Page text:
What does Arbor Doctor Do?

Arbor Doctor uses a method known as trunk injection.  This method is found to be 95% effective in field tests in Michigan forests.  The chemical is also backed by the USDA for its safety. 

Trunk injections method is a primitive method using a drill to make holes in the trees and letting them take the chemical into the living area of the tree.  This method is the equivalence of getting a shot at the doctors office.  It also allows the tree to get all of the chemical it needs to stave off the dreaded emerald ash borer in the shortest period of time.
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What can you do about Emerald Ash borer??
Emerald Ash Borer is here and a major threat to our 900 million ash trees.  Unlike Dutch elm disease this can easily be stopped.  The experts at Arbor Doctor are here to help you with our best price guarantee.  We will match any price that is given to you.
Ash tree
Emerald Ash Borer, dutch elm disease, maple wilt, disease control, tree treatments
Fraxinus, English name ash, is a genus of flowering plants that is very common in Minnesota.  They are mostly deciduous, but in Minnesota all species of ash are deciduous. The DNR of Minnesota estimates that there are 998 million ash trees in the state.  This accounts for nearly 20% of the ash trees in the country. Ash tree's wood is hard, dense, strong, and elastic making it great for baseball bats.  White and green are the most common species of ash trees in Minnesota. Black ash are rarer than green and white, but are more common than blue ash. All four ash species are host trees of Emerald ash borer.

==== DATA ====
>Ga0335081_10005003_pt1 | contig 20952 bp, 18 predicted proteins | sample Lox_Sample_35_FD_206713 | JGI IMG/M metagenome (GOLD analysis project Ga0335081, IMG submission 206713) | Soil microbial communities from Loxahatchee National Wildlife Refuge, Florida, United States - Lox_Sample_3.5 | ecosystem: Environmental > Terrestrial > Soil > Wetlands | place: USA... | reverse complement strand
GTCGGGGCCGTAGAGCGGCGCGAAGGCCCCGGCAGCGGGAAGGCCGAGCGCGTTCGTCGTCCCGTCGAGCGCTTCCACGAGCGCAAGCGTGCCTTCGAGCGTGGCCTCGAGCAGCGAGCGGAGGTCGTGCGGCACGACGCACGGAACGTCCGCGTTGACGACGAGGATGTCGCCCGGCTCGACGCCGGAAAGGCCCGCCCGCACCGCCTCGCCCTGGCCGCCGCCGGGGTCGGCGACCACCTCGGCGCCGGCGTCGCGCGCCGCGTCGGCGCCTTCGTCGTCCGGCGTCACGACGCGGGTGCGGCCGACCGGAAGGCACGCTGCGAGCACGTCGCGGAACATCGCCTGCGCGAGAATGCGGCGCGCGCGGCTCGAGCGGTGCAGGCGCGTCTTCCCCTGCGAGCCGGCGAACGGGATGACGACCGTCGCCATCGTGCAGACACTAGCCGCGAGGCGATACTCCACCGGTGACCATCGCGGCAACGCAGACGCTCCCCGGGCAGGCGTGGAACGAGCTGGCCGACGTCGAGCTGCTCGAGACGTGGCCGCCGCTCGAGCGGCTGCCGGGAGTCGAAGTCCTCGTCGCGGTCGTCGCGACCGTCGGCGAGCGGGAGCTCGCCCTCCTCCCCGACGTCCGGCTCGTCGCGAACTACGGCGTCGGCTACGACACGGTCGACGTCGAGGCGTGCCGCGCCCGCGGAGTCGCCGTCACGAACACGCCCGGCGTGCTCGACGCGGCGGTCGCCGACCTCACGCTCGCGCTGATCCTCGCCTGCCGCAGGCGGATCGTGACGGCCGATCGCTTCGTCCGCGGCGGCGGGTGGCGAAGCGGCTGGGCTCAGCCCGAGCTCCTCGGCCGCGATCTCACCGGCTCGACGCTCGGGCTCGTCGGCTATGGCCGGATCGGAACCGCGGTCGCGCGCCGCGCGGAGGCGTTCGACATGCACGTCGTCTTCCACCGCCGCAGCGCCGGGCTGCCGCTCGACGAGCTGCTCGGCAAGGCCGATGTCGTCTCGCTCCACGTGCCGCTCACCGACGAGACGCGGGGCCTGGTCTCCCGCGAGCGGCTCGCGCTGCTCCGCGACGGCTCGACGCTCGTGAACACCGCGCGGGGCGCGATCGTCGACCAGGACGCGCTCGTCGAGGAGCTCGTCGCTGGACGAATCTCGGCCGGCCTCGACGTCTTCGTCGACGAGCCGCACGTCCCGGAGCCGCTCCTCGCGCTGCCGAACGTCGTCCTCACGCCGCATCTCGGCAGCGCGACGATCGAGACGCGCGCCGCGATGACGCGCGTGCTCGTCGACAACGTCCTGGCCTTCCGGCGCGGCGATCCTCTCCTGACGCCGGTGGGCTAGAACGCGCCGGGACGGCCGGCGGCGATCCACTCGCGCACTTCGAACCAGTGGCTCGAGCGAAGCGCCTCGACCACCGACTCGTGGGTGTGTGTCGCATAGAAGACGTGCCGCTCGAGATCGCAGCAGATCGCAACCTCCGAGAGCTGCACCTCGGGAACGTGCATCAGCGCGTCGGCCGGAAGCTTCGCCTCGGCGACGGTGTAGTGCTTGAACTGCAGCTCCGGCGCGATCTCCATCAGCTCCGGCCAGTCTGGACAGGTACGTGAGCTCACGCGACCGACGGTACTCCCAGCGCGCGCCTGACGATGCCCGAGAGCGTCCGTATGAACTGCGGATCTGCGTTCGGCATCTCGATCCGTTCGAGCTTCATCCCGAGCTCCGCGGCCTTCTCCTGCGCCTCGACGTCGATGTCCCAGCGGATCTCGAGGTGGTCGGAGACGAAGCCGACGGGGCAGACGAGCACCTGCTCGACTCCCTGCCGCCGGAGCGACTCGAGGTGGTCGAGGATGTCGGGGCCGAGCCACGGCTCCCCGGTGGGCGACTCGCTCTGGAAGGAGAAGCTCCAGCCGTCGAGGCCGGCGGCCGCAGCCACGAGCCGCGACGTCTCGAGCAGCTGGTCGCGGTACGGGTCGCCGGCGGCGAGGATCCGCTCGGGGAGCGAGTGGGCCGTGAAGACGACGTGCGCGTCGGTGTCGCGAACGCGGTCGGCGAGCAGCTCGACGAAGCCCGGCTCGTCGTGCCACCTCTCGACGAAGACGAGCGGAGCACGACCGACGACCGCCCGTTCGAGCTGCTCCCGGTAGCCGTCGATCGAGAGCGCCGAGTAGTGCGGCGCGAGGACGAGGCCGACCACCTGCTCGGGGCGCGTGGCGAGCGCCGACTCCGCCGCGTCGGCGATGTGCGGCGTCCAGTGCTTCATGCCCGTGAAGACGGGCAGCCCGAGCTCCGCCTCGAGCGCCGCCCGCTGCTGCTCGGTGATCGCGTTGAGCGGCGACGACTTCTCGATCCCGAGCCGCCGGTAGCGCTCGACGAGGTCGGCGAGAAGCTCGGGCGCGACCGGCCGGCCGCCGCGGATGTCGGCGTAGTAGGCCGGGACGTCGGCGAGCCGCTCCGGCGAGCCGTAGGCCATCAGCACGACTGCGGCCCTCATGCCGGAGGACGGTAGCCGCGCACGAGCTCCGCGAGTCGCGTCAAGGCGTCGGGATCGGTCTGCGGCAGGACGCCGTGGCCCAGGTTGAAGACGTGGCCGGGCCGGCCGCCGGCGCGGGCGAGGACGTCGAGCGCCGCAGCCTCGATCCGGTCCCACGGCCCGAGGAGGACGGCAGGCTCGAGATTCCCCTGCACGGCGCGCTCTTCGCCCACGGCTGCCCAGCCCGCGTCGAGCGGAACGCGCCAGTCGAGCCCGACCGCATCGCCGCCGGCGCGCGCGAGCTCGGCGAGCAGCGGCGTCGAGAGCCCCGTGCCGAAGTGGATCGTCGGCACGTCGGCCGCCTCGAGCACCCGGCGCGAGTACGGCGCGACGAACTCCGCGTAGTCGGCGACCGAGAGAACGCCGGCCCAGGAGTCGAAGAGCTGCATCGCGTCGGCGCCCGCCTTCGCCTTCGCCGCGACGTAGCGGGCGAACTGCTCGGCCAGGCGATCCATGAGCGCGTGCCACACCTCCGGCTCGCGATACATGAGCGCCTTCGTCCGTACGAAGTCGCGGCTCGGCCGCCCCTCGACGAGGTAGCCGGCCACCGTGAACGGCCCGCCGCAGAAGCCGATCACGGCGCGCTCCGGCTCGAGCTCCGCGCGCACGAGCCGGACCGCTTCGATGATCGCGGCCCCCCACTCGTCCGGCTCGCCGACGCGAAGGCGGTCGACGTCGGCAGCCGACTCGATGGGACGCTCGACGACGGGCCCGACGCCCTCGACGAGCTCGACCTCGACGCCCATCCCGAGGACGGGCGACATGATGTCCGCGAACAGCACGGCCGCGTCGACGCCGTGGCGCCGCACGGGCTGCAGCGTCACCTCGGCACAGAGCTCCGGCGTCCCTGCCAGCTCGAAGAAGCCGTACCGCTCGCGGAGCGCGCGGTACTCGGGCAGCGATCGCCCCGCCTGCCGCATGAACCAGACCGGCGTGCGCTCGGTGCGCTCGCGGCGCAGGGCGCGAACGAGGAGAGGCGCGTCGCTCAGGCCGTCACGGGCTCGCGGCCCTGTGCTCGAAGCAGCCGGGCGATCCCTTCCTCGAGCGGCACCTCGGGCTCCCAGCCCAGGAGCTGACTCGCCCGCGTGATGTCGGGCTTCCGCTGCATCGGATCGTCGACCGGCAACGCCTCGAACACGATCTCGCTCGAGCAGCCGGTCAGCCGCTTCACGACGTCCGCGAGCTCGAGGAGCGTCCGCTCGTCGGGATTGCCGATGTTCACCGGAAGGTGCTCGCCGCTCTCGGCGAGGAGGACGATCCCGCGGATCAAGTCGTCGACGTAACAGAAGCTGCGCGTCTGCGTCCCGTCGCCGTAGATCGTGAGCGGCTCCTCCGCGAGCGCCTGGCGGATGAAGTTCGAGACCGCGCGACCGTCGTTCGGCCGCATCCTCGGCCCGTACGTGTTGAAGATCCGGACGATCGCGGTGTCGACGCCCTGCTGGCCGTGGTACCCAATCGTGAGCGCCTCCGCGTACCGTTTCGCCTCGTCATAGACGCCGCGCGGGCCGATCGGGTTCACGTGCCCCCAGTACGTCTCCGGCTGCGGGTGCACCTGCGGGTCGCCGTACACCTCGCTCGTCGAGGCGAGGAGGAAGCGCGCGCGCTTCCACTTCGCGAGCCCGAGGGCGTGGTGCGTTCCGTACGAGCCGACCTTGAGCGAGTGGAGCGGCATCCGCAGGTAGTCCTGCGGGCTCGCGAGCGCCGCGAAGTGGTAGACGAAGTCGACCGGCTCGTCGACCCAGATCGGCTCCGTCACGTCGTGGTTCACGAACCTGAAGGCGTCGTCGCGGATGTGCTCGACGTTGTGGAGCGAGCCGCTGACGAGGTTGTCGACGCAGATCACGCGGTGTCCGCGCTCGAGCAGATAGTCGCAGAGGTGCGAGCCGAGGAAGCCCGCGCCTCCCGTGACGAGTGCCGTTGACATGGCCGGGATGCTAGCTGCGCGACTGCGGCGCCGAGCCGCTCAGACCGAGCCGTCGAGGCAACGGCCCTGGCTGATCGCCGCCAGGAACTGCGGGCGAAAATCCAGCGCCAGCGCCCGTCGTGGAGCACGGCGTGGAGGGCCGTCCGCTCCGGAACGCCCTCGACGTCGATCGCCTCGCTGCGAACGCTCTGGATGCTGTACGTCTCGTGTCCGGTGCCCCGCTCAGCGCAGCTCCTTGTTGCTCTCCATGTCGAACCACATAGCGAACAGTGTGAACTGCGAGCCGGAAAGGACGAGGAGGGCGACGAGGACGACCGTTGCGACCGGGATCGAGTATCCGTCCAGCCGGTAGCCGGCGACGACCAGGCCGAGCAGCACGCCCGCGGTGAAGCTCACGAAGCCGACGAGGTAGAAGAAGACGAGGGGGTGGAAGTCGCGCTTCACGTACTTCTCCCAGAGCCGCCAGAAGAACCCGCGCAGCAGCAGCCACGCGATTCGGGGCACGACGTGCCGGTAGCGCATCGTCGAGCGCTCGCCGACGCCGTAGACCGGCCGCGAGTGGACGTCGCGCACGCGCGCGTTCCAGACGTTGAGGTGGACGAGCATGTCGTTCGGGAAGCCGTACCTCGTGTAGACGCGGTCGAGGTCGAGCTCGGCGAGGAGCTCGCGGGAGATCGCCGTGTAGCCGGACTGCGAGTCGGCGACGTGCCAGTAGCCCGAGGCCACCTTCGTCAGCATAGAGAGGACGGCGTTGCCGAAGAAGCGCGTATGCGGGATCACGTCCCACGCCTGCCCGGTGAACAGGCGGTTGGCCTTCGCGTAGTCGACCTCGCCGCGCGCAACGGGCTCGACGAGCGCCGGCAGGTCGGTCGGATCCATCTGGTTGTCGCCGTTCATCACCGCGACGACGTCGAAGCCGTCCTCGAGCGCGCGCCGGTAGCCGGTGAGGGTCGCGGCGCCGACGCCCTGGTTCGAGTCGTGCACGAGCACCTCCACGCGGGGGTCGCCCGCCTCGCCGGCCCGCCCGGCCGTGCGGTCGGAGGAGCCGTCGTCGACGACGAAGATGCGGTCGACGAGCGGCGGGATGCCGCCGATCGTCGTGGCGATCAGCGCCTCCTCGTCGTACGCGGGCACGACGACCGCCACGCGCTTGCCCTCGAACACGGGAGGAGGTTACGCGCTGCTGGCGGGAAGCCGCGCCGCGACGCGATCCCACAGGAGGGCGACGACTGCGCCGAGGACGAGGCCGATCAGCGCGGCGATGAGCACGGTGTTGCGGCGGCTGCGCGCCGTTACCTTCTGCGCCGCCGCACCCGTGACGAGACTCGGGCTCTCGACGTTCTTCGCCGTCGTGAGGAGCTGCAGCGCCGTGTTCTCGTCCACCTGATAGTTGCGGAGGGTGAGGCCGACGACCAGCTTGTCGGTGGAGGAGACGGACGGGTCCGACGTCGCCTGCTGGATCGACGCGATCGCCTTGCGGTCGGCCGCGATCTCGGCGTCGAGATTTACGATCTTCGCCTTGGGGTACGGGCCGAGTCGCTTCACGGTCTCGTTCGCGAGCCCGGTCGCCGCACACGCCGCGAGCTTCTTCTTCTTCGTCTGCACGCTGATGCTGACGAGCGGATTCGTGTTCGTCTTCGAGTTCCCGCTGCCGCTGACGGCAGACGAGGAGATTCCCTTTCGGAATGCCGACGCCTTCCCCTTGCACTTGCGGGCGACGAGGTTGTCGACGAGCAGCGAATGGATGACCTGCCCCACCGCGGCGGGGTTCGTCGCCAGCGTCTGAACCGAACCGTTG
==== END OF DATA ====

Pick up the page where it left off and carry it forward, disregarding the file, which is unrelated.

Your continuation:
Ash are know to be very hardy trees and grow in very adverse situations. These trees were planted in the 1960's and 1970's to replace the elm trees that died of Dutch elm disease.  Water requirements are very low and they typically grow very fast. Ash leaves are rarely fed upon, because the cuticle is very thick. They rarely shown signs of stress from nutrient deficiency.
Leaves: opposite arrangement, pinnately compound

Seeds: "keys"/"helicopter" fruit known as a samara

Canopy Shape: decurrent, ovoid crown

Height: medium to large 50'-100' at maturity

Bark: thick, gray, interlaced ridges forming diamond cavities
How to tell if your ash tree is sick

If your ash tree is under stress the tree will show signs to tell you something is wrong. Every disease has different symptoms, and often understanding what a healthy tree looks like is the best way of determining something is wrong.  Ash trees are known to have a quick leaf drop with most people observing leaves dropping in the matter of a few days. They are one of the last trees to drop their leaves for the winter.  It is also very normal to have dead sticks falling from the interior of the tree.  This is due to the heavy canopy of this great shade tree.

Insect damage on these trees will show signs sporadically with insects affecting individual areas and moving around the tree in groups. Insects boring inside the tree can kill the tree, and will show signs of damage in the dieback of the canopy.  Fungal and bacterial diseases tend to start in random areas and often spread to the entire tree.  Dieback near the canopy edges will always be a sign of major disease or insect infestation in ash trees.  Knowing what is the issue can help save your tree from death in most cases.  Contact an arborist at Arbor Doctor today to help save your valuable ash trees.
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